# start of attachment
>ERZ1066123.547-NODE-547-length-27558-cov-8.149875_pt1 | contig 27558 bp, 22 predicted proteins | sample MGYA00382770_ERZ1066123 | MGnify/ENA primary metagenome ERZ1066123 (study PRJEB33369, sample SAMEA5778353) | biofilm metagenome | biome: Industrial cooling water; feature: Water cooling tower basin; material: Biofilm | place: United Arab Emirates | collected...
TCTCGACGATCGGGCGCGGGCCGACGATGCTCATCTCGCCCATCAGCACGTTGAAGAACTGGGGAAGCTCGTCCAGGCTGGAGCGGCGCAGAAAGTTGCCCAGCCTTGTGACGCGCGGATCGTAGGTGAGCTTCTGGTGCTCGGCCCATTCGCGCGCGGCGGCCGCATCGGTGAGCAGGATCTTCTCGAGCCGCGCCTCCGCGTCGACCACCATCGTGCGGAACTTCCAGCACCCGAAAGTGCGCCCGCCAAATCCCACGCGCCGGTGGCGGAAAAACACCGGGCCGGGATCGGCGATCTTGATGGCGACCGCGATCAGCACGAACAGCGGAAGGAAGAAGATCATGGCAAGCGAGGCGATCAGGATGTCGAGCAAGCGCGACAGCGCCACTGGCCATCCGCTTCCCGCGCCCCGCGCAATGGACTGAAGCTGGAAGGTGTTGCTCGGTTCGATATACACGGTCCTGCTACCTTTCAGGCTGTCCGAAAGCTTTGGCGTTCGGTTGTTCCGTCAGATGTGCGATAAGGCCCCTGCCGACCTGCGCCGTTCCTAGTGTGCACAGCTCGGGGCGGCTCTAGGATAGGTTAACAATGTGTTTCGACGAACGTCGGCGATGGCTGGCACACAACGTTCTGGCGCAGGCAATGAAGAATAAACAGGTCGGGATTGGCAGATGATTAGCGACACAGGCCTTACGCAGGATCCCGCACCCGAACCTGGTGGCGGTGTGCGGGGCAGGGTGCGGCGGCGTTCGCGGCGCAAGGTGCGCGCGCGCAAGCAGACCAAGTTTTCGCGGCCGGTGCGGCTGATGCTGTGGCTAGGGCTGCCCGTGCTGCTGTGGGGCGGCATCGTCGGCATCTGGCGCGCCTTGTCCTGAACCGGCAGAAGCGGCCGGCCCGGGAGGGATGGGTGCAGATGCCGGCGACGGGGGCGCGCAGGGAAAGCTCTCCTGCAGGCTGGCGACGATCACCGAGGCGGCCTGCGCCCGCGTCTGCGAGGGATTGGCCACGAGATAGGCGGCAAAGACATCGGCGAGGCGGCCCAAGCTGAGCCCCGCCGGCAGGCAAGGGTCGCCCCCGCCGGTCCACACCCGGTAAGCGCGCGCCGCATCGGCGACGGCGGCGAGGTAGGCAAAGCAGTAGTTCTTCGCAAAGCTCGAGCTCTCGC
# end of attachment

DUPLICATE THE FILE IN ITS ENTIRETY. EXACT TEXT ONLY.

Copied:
>ERZ1066123.547-NODE-547-length-27558-cov-8.149875_pt1 | contig 27558 bp, 22 predicted proteins | sample MGYA00382770_ERZ1066123 | MGnify/ENA primary metagenome ERZ1066123 (study PRJEB33369, sample SAMEA5778353) | biofilm metagenome | biome: Industrial cooling water; feature: Water cooling tower basin; material: Biofilm | place: United Arab Emirates | collected...
TCTCGACGATCGGGCGCGGGCCGACGATGCTCATCTCGCCCATCAGCACGTTGAAGAACTGGGGAAGCTCGTCCAGGCTGGAGCGGCGCAGAAAGTTGCCCAGCCTTGTGACGCGCGGATCGTAGGTGAGCTTCTGGTGCTCGGCCCATTCGCGCGCGGCGGCCGCATCGGTGAGCAGGATCTTCTCGAGCCGCGCCTCCGCGTCGACCACCATCGTGCGGAACTTCCAGCACCCGAAAGTGCGCCCGCCAAATCCCACGCGCCGGTGGCGGAAAAACACCGGGCCGGGATCGGCGATCTTGATGGCGACCGCGATCAGCACGAACAGCGGAAGGAAGAAGATCATGGCAAGCGAGGCGATCAGGATGTCGAGCAAGCGCGACAGCGCCACTGGCCATCCGCTTCCCGCGCCCCGCGCAATGGACTGAAGCTGGAAGGTGTTGCTCGGTTCGATATACACGGTCCTGCTACCTTTCAGGCTGTCCGAAAGCTTTGGCGTTCGGTTGTTCCGTCAGATGTGCGATAAGGCCCCTGCCGACCTGCGCCGTTCCTAGTGTGCACAGCTCGGGGCGGCTCTAGGATAGGTTAACAATGTGTTTCGACGAACGTCGGCGATGGCTGGCACACAACGTTCTGGCGCAGGCAATGAAGAATAAACAGGTCGGGATTGGCAGATGATTAGCGACACAGGCCTTACGCAGGATCCCGCACCCGAACCTGGTGGCGGTGTGCGGGGCAGGGTGCGGCGGCGTTCGCGGCGCAAGGTGCGCGCGCGCAAGCAGACCAAGTTTTCGCGGCCGGTGCGGCTGATGCTGTGGCTAGGGCTGCCCGTGCTGCTGTGGGGCGGCATCGTCGGCATCTGGCGCGCCTTGTCCTGAACCGGCAGAAGCGGCCGGCCCGGGAGGGATGGGTGCAGATGCCGGCGACGGGGGCGCGCAGGGAAAGCTCTCCTGCAGGCTGGCGACGATCACCGAGGCGGCCTGCGCCCGCGTCTGCGAGGGATTGGCCACGAGATAGGCGGCAAAGACATCGGCGAGGCGGCCCAAGCTGAGCCCCGCCGGCAGGCAAGGGTCGCCCCCGCCGGTCCACACCCGGTAAGCGCGCGCCGCATCGGCGACGGCGGCGAGGTAGGCAAAGCAGTAGTTCTTCGCAAAGCTCGAGCTCTCGC